By Evgeny Dengub

Grading practices in education have come under scrutiny in recent years. Researchers have found that traditional grading systems with points and percentages may not accurately measure learning and can have detrimental effects on student motivation and learning (Cain et al., 2022). There is a growing movement towards ungrading – an approach that decenters grades in order to refocus on student learning. This article summarizes my experience implementing ungrading in university foreign language classes, including the rationale, methods, student perspectives, and lessons learned.

The Struggle with Traditional Grading
As a university foreign language professor, I struggled for years with the limitations and even harms of traditional grading practices. I aimed to decrease student stress levels, be fair to diverse learners, encourage struggling students, make learning intrinsically motivating, and discourage cheating. However, points-based grading often worked against these goals. It increased student anxiety, disadvantaged weaker students, demotivated struggling learners, and incentivized cheating shortcuts like Google Translate. I felt traditional grading pitted me as a disciplinarian against students, rather than supporting their learning.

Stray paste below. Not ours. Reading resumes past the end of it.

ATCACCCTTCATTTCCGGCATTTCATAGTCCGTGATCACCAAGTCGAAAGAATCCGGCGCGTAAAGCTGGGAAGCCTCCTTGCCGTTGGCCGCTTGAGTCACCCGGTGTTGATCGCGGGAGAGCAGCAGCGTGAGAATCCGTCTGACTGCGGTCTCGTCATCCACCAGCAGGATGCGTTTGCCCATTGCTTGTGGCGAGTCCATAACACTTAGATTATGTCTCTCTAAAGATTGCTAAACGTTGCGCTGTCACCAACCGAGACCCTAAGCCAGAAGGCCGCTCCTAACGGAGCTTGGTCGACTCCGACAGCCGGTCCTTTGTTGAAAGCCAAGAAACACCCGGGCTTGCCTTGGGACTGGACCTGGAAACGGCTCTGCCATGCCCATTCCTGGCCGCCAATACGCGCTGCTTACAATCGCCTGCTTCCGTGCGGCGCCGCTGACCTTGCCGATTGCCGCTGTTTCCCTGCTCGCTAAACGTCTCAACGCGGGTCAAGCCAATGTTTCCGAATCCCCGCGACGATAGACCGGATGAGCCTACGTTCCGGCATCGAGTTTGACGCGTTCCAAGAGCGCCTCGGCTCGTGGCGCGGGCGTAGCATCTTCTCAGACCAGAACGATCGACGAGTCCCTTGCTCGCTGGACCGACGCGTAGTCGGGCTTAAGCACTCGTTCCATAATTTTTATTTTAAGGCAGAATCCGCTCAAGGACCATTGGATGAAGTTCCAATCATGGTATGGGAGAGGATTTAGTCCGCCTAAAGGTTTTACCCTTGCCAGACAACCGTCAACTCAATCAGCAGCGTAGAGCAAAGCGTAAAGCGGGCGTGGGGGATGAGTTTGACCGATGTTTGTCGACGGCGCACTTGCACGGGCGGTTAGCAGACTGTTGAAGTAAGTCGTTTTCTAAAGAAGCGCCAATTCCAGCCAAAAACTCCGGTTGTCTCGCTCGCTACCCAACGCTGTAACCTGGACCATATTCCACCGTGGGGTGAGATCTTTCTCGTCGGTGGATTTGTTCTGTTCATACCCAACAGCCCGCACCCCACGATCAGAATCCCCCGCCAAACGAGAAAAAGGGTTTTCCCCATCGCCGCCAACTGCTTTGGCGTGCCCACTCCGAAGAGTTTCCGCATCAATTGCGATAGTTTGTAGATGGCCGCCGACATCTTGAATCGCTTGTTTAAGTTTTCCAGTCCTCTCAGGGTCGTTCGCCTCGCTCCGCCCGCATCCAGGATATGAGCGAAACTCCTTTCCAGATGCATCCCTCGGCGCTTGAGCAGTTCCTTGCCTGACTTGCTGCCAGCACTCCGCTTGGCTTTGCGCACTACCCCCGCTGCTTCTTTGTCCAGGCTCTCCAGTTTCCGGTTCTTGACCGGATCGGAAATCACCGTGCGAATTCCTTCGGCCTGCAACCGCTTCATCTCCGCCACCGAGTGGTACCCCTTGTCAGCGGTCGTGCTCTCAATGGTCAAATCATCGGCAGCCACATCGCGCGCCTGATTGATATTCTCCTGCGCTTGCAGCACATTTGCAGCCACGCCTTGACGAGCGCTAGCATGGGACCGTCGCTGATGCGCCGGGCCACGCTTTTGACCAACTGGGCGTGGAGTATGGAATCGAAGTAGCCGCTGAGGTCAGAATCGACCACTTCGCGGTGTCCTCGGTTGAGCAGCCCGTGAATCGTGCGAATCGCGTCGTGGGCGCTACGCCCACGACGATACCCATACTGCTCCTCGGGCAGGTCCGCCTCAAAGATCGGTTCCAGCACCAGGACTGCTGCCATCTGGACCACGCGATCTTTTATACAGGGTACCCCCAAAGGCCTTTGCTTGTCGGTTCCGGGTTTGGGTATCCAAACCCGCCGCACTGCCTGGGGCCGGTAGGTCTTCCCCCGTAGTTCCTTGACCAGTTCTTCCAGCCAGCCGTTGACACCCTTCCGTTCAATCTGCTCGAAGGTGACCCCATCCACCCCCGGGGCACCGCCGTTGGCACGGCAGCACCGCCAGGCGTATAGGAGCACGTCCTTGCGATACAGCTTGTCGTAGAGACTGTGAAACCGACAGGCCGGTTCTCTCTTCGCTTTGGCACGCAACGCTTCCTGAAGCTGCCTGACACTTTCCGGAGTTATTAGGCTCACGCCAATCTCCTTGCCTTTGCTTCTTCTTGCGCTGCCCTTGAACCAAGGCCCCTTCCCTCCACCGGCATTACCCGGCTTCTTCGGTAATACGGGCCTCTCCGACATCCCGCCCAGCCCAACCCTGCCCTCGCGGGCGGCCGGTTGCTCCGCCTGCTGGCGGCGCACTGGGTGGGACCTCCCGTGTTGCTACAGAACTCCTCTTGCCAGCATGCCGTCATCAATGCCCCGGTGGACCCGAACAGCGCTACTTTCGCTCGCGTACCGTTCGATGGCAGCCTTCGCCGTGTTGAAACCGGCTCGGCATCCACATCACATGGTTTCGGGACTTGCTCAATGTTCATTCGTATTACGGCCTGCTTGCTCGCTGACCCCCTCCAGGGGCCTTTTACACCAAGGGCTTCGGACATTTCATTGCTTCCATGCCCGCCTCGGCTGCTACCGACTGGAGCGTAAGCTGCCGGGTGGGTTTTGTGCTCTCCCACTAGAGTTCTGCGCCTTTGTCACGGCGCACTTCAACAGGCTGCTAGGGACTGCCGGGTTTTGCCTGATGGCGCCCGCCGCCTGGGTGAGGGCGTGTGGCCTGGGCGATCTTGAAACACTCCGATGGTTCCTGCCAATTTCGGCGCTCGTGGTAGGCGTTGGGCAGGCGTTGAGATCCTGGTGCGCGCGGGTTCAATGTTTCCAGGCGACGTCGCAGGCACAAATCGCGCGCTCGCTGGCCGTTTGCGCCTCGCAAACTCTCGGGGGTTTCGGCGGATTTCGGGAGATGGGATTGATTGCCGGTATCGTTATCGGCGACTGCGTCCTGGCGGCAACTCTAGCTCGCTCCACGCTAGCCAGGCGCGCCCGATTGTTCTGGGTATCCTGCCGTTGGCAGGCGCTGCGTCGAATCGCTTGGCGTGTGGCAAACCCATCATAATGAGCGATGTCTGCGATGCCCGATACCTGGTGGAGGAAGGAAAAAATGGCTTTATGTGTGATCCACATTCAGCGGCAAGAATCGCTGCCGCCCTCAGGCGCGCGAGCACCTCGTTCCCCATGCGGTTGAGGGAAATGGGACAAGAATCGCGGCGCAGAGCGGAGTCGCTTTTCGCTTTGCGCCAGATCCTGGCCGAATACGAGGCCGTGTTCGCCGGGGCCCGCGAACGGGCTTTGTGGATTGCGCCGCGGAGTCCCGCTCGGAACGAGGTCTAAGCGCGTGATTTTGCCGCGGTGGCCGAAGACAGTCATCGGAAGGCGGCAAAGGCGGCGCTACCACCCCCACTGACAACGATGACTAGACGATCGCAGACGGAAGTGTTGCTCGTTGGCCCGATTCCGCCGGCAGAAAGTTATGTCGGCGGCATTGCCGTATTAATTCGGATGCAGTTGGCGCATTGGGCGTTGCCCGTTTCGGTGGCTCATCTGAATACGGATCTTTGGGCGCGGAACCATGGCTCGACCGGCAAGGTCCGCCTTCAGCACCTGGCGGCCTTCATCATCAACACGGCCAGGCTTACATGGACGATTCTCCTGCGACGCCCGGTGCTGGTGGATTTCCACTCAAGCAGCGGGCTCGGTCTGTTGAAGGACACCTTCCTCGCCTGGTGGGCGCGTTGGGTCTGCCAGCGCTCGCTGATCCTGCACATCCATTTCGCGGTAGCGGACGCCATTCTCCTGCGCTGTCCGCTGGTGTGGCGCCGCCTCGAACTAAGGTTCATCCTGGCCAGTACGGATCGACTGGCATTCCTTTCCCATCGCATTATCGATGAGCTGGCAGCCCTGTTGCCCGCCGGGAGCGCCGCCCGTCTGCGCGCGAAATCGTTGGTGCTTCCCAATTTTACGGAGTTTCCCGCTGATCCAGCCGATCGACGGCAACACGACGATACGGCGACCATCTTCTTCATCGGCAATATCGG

Why Ungrading?
Ungrading aligns well with humanistic, learner-centered teaching philosophy. It focuses on the learning process rather than the product. Ungrading shifts power and control to the student, while the teacher provides support through dialogue, feedback and a flexible environment (Feldman, 2019). Ungrading classrooms operate on trust and honor codes. Importantly, ungrading allows more flexibility to address student diversity. Several colleges have implemented ungrading models across campuses.

Implementing Ungrading
In my university’s foreign language courses, the shift to ungrading involved:

– Replacing individual assignment scores with a pass/fail system.
– Prioritizing quality feedback and maintaining regular communication about student progress.
– Placing a strong emphasis on student self-reflection and self-assessment.
– Treating errors as a natural part of the learning journey, allowing for revisions and corrections.
– Adhering to the university’s guidelines for final evaluations and policies.

Ungrading does not mean abandoning high standards or rigor. I still assign formative assessments and give feedback. Students complete vocabulary quizzes, tests, essays and speaking assessments. However, individual assignments are not directly graded. Final grades are determined holistically based on whether students met minimum expectations, which are clearly communicated.

Rewriting Course Policies
In reimagining the traditional grading system, it’s crucial to shift our focus to what truly matters in the the class. I share with students my educational philosophy and the approach to assessment in the course policies document: